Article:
Intel Technology Helps Power Solution for a More Resilient GridNovember 29, 2023 | Intel
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Ahead of Enlit Europe, Intel announced that its technology is helping power the Edge for Smart Secondary Substations (E4S) Alliance’s new solution to modernize the energy grid. The E4S solution disrupts the existing system, helping it move from a proprietary, closed-hardware architecture to an open, flexible, software-defined energy system. In Europe, there are more than 17 million secondary substations, which enable medium- to low-voltage power conversion. This solution digitalizes the next generation of secondary substations with secure, modular, silicon-enhanced technology and is critical to fully unleashing the power of renewable energy resources.
“With almost 30 million substations worldwide, Intel is powering a tremendous opportunity to reduce climate footprints by adopting cleaner energy sources — an important milestone as countries work toward net-zero global greenhouse gas emissions. Our technology jump-starts the evolution of the traditional electric grid to a smarter, more resilient flexible grid capable of successfully integrating large percentages of renewables at the transmission and distribution levels,” said Mike Bates, general manager of Intel’s Energy Center of Excellence.
Intel is convening industry leaders to shift the energy industry through technology. Intel powers the E4S Alliance with hardware, software, security, applications, artificial intelligence (AI) and communication technology solutions. Some of the world’s largest distribution system operators, including Enedis, E-Redes, Iberdrola and UFD (Naturgy Group), represent the customer point of view, for whom these new E4S specifications are built.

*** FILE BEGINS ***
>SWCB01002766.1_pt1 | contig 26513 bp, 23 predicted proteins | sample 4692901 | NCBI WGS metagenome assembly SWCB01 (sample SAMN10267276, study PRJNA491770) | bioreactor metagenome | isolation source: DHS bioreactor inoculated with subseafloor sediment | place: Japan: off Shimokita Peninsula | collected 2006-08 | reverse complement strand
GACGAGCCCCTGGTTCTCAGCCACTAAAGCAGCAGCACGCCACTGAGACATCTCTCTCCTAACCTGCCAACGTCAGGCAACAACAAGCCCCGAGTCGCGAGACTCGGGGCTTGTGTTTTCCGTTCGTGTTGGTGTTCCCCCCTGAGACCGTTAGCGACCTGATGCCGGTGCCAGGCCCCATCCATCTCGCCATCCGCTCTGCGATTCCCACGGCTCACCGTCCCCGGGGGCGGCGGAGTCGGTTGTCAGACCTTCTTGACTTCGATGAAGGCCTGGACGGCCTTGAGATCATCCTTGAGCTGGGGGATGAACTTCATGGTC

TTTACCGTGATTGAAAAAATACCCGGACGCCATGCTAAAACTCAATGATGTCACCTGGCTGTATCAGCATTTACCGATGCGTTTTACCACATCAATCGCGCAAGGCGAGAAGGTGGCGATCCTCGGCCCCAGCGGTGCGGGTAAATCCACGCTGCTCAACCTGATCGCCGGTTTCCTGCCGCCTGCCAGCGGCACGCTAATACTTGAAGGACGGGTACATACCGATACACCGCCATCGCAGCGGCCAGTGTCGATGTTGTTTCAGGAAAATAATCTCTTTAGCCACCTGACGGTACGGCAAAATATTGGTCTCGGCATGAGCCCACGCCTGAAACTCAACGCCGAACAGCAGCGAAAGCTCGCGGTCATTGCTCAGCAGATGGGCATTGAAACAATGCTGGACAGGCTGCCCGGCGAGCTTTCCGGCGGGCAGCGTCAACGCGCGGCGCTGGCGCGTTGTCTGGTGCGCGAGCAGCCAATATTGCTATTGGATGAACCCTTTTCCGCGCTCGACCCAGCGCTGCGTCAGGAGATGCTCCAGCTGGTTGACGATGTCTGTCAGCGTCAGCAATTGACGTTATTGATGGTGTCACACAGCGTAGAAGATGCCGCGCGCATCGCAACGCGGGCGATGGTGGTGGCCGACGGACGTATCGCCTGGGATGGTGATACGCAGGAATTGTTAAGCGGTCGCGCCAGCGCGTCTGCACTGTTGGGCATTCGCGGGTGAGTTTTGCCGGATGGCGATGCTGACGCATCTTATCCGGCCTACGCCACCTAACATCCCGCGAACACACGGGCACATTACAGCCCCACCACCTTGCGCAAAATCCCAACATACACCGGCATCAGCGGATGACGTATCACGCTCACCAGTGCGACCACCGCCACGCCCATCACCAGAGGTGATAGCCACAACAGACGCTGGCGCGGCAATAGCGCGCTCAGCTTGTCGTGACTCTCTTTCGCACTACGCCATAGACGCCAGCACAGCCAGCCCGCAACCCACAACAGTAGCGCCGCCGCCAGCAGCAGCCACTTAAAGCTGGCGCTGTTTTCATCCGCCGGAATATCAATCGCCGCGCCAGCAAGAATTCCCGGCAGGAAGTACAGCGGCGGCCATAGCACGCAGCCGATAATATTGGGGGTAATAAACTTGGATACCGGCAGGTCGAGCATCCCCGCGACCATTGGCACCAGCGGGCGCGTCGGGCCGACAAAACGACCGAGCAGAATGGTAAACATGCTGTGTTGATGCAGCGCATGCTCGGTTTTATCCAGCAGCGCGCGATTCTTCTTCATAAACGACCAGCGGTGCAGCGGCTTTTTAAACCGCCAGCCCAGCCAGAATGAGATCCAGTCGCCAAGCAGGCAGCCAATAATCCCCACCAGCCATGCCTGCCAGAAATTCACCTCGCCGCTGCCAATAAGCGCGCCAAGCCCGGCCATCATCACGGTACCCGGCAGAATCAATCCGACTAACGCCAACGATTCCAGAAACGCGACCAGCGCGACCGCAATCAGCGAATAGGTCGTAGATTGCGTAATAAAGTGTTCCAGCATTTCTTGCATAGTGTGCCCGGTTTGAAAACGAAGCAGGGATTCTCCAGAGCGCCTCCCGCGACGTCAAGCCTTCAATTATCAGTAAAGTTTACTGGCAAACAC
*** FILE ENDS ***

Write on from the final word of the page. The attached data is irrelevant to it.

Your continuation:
Transition to renewable and clean energy sources is a critical way to reduce greenhouse gas emissions. But energy generated from renewable sources, like solar and wind farms, cannot always be fully deployed on the grid because of its inherent intermittent nature. The E4S power technology at the substation makes the grid more flexible and able to better accommodate more renewable energy sources when available. Implementing the solution at a single substation reduces carbon dioxide by an equivalent of taking as many as 1,800 gasoline-powered cars off the road, based on estimates from the American Council for an Energy-Efficient Economy (ACEEE)1.
Intel has committed to reach 100% renewable electricity in its own operations by 2030. It ended 2022 at 93% renewable electricity globally. The company is also supporting its value chain’s transition to renewable electricity.
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